Denson International Limited v. Liberty Diversified International, Inc.
ORDER granting in part consistent with the order 49 Motion for Summary Judgment (Written Opinion). Signed by Senior Judge David S. Doty on 7/9/2014. (PJM)
UNITED STATES DISTRICT COURT
DISTRICT OF MINNESOTA
Civil No. 12-3109(DSD/JSM)
Denson International Limited,
Liberty Diversified International,
Inc., doing business as Safco
Tiffany A. Blofield, Esq. and Winthrop & Weinstine, PA,
225 South Sixth Street, Suite 3500, Minneapolis, MN
55402, counsel for plaintiff.
Meghan E. Lind, Esq. and Dorsey & Whitney LLP, 50 South
Sixth Street, Suite 1500, Minneapolis, MN 55402, counsel
This matter is before the court upon the motion for summary
judgment by counterclaim defendant Denson International Limited
Based on a review of the file, record and proceedings
herein, and for the following reasons, the court grants the motion
relationship between Denson and counterclaim plaintiff Liberty
Diversified International, Inc., doing business as Safco Products
company, which designed and sold metal hand trucks.
Denson coordinated with several factories in China to
manufacture and ship Valley Craft hand trucks.
Id. ¶ 3.
In December 2004, the United States Department of Commerce
issued an antidumping duty order on “Hand Trucks and Certain Parts
Thereof from the People’s Republic of China.”
Lind Decl. Ex. 1,
ECF No. 64. Thereafter, Denson employee Vincent To informed Valley
Craft of the order, which assigned an antidumping duty rate of
383.6 percent on imports of hand trucks from China. See Countercl.
In response, Valley Craft contacted Denson to cancel its
pending orders of hand trucks.
Blofield Decl. Ex. A, ECF No. 55.
Denson informed Valley Craft, however, that it had a different
supplier, nonparty Qingdao Taifa Group Co. (Taifa), which was
production be moved to the Taifa factory.
ECF No. 55.
Blofield Decl. Ex. G,
Valley Craft agreed, and Denson thereafter informed
LDI that it had moved production to the Taifa facility.
Ex. 2, ECF No. 64.
Denson continued to supply hand trucks to Valley Craft.
invoices for such transactions stated that the hand trucks were
“produced by Qingdao Taifa Group Imp[.] & Exp. Co., Ltd. with the
Anti-Dumping Case Number A560891-004.”
Wong Decl. Ex. 1, at
Valley Craft paid the lower antidumping rate of
26.49 percent for such shipments.
Countercl. ¶ 12.
In July 2007,
after an inquiry from a Valley Craft employee, Denson confirmed
that “[a]ll of the hand truck products that [Denson had] shipped to
[Valley Craft] were produced by” Taifa.
Lind Decl. Ex. 5, ECF No.
In February 2008, a shipment of hand trucks was rejected by
the United States Customs and Border Protection (Customs) because
the invoice did not note the existence of the lower antidumping
See Blofield Decl. Ex. H, ECF No. 55.
contacted Denson, and Denson stated that it believed there was no
need to include a statement identifying the manufacturer.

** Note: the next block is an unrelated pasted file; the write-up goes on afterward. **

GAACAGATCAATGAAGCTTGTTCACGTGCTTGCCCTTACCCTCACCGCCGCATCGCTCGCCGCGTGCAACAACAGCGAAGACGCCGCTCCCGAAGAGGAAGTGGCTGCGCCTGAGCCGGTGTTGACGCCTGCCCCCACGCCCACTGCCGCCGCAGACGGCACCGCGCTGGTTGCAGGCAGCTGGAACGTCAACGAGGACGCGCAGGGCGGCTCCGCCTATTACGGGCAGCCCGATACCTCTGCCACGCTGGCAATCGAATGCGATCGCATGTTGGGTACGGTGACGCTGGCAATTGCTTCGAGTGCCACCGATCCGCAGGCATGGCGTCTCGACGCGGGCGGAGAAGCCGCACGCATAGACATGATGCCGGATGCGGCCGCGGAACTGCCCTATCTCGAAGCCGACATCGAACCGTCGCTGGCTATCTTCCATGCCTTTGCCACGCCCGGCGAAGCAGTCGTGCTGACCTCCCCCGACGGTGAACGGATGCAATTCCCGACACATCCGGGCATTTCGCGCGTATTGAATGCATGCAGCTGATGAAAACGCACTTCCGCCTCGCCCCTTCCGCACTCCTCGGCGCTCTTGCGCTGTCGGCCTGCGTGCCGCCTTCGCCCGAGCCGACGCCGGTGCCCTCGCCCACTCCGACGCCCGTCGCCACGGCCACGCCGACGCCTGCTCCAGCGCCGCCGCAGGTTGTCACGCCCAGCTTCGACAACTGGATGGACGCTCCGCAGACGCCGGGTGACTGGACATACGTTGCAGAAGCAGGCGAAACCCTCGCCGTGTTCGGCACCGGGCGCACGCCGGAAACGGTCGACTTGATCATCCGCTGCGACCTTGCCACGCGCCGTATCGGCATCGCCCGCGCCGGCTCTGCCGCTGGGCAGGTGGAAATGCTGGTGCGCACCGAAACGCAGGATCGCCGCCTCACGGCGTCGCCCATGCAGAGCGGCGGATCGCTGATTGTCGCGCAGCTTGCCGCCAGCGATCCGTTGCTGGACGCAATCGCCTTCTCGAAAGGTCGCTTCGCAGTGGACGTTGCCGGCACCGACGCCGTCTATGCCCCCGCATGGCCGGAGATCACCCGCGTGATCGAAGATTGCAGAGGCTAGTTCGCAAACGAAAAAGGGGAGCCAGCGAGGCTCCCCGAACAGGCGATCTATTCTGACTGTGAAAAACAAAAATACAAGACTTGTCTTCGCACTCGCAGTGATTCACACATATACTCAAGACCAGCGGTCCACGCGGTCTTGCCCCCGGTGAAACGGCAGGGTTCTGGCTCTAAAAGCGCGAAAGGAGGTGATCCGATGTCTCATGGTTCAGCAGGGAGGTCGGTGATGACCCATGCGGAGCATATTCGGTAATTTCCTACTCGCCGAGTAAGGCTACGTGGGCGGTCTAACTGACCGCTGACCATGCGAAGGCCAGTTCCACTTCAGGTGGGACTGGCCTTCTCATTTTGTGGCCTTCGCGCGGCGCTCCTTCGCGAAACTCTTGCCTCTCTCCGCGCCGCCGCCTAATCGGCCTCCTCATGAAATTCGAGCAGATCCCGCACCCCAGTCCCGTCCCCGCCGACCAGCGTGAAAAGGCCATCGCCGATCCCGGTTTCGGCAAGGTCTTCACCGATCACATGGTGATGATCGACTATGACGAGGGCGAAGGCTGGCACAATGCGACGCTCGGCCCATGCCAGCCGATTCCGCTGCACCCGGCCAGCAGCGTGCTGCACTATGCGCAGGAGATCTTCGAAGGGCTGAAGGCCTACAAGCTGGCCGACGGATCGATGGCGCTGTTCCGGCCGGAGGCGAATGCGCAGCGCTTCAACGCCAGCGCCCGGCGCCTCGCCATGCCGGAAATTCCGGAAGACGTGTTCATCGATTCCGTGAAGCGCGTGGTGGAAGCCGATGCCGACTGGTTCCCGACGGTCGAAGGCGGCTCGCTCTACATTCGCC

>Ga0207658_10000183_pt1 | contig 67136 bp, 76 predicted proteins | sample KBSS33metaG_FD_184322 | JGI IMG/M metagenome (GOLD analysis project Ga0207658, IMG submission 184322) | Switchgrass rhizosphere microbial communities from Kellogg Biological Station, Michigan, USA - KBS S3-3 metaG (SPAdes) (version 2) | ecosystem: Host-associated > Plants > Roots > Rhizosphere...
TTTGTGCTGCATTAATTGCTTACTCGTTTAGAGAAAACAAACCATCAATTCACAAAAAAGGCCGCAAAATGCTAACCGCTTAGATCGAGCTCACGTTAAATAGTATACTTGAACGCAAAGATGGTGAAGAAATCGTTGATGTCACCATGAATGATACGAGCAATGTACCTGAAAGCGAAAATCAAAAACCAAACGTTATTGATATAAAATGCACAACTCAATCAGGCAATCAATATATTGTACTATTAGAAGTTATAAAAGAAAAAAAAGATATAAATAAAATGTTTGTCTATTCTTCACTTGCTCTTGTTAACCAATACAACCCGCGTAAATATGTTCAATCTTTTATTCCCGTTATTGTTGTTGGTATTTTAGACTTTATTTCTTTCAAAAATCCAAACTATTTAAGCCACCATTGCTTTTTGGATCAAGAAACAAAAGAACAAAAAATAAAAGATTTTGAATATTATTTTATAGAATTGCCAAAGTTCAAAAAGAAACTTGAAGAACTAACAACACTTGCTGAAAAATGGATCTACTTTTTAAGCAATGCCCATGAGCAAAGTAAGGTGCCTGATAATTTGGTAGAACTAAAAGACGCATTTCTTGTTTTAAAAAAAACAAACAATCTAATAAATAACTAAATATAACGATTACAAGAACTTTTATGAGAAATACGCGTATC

April 1, 2008, Denson informed Valley Craft that a sister company
of Taifa was the actual manufacturer of the hand trucks.
Decl. Ex. 6, ECF No. 64.
That same day, LDI requested that Denson
include language on the invoices noting that such shipments were
“exempt from the anti-dumping duty.” Blofield Decl. Ex. M, ECF No.
Thereafter, Customs rejected another shipment of hand trucks
and asked Valley Craft to explain why the shipment was not subject
to antidumping duties.
Blofield Decl. Ex. C, ECF No. 55, at
LDI00000259. Valley Craft again contacted Denson, and was informed
that Yangjiang Shunhe Industrial Co. Ltd (Yangjiang) had produced
the hand trucks.
Lind Decl. Ex. 7, ECF No. 64.
Yangjiang was not
exempt from the higher antidumping rate.
Id. Ex. 1, at 2.
sent its last shipment of hand trucks to Valley Craft on October
Wong Decl. Ex. 3, at DENSON007745.
In February 2009, Customs informed LDI that it was under
investigation for failing to pay antidumping duties.
Ex. 8, ECF No. 64, at LDI00000246.
Bayer Decl. ¶ 4.
LDI initiated an internal
As part of the investigation, LDI
asked Denson for purchase orders or invoices from Taifa.
informed LDI that it could not provide the orders or invoices. See
Lind Decl. Ex. 11, ECF No. 64.
produced by the Taifa factory.
Ultimately, LDI was unable to
Bayer Decl. ¶ 5.
findings to Customs in October 2009.
LDI reported its
See Lind Decl. Ex. 8, ECF No.
Thereafter, LDI1 paid $709,360.21 in antidumping duties to
Id. Exs. 8, 12.
Customs also assessed LDI a penalty of
$1,252,045 for its noncompliance.
Id. Ex. 13, at LDI00002919.
On December 13, 2012, Denson filed a complaint, alleging
misappropriation of trade secrets.
On January 29, 2013, LDI filed
a counterclaim, alleging fraudulent misrepresentation, fraudulent
omission and breach of contract. Denson moves for summary judgment
on the counterclaim.
LDI sold Valley Craft in 2012, but retained liability
related to the Customs investigation. Bayer Decl. ¶ 7.
Standard of Review
“The court shall grant summary judgment if the movant shows
that there is no genuine dispute as to any material fact and the